"Stalin: Waiting for Hitler" is a talk by Stephen Kotkin, who is the John P. Birkelund Professor in History and International Affairs at Princeton University. He is also a fellow at the Hoover Institution at Stanford University. He directs Princeton's Institute for International and Regional Studies and co-directs its Program in the History and Practice of Diplomacy.
This study examines information about the display of early Soviet visual anti-religious propaganda in the past in order to conceptualize its re-presentation in the digital future. Based on research conducted during a Research Fellowship at Hoover Institution Library and Archive (January, 2018) and other American and Russian collections, it considers printed visual images of the 1920s–1930s, including posters and antireligious periodicals.
George Shultz Conference Room, Herbert Hoover Memorial Building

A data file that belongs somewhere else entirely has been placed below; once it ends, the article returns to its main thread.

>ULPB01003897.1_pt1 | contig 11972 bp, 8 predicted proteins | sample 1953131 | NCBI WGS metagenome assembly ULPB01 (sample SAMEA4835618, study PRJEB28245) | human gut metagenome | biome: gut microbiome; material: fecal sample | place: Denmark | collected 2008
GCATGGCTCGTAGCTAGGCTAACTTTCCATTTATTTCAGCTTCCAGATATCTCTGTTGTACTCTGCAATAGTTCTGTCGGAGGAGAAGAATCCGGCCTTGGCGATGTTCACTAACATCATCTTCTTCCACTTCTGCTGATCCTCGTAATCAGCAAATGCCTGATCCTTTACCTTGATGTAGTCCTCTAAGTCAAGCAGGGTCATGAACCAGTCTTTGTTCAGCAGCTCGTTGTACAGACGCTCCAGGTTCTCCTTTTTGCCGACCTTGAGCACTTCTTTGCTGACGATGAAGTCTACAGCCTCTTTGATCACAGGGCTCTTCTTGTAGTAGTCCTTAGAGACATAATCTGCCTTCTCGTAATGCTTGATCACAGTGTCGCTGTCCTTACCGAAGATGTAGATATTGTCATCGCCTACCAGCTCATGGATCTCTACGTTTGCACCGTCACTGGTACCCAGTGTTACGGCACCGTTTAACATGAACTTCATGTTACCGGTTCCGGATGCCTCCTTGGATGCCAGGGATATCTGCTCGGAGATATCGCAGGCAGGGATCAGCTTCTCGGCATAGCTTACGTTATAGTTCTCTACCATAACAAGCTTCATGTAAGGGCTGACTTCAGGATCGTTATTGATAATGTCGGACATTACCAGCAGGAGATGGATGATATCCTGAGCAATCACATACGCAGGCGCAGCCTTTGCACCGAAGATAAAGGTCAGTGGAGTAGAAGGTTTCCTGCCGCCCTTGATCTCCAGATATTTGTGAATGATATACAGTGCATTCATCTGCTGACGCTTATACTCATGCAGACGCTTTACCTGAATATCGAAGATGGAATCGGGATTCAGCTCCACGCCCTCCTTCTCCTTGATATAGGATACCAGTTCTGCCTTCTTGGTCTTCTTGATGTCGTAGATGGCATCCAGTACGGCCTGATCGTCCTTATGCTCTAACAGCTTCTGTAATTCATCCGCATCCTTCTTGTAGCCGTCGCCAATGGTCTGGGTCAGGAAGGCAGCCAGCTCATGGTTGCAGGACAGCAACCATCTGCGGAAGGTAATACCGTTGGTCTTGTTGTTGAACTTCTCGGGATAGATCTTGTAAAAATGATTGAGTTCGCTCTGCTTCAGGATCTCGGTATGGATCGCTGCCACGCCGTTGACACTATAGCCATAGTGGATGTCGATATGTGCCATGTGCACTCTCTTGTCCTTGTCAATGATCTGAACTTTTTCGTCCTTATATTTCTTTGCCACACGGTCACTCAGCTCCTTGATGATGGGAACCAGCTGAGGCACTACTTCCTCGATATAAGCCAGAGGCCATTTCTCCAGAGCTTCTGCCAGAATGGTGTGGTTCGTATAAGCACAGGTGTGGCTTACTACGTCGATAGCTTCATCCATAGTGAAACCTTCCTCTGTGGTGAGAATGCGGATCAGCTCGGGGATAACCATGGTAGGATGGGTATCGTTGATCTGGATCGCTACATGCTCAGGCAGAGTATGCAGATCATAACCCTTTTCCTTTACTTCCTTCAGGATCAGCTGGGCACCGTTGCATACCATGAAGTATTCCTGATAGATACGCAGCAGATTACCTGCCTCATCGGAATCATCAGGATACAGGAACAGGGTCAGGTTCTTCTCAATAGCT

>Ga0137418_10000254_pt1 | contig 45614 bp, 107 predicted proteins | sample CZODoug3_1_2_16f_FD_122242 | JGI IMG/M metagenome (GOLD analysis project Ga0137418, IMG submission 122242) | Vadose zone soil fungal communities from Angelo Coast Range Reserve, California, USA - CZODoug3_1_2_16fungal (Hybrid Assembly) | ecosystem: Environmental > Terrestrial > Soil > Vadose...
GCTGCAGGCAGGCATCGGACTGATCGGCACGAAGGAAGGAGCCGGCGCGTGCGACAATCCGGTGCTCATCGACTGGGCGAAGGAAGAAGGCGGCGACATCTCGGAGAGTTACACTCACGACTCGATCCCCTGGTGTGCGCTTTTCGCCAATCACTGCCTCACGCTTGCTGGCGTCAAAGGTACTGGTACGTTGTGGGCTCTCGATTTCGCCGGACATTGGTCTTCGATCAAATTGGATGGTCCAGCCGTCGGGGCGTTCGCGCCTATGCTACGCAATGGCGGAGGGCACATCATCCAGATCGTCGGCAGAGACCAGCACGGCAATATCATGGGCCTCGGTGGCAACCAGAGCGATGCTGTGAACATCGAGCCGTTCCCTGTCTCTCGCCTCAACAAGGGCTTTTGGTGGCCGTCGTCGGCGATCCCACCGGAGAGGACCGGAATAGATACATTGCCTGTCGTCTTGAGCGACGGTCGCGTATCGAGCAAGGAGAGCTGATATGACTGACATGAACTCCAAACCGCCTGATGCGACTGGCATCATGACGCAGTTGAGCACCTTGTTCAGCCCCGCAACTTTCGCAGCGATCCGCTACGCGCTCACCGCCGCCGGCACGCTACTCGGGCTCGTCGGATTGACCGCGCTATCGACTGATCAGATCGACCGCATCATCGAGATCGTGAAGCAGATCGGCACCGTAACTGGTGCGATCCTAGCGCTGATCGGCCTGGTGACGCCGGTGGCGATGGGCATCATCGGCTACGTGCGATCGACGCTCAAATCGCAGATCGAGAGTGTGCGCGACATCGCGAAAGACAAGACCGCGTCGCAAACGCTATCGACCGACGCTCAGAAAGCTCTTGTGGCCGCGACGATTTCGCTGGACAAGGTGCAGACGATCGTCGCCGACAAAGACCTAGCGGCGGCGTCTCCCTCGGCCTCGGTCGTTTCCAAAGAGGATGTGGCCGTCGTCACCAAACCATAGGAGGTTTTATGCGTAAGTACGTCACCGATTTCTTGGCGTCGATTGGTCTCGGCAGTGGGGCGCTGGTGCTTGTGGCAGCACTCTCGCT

David Mulford, distinguished visiting fellow at the Hoover Institution, former vice chairman of Credit Suisse and former U.S. Ambassador to India, presented “Leadership and the Power of Global Markets”
[Subscription Required] In March of 1951, a year into the Korean War, the US Treasury offered long-term notes at 2 3/4 per cent in exchange for short-term notes at 2 1/2 per cent. According to a narrative written half a century later by the Richmond Fed, the Federal Reserve supported the price of the long-term notes, but: only up to a limited volume it had agreed on with the Treasury.
During the Second World War, President Franklin Roosevelt, Premier Joseph Stalin, and Prime Minister Winston Churchill exchanged hundreds of cables and held two summit meetings, coordinating the vast allied effort to defeat Nazi Germany and Imperial Japan. Panelists will discuss why the peaceful new international order that the three agreed to establish after the conflict turned instead into the Cold War.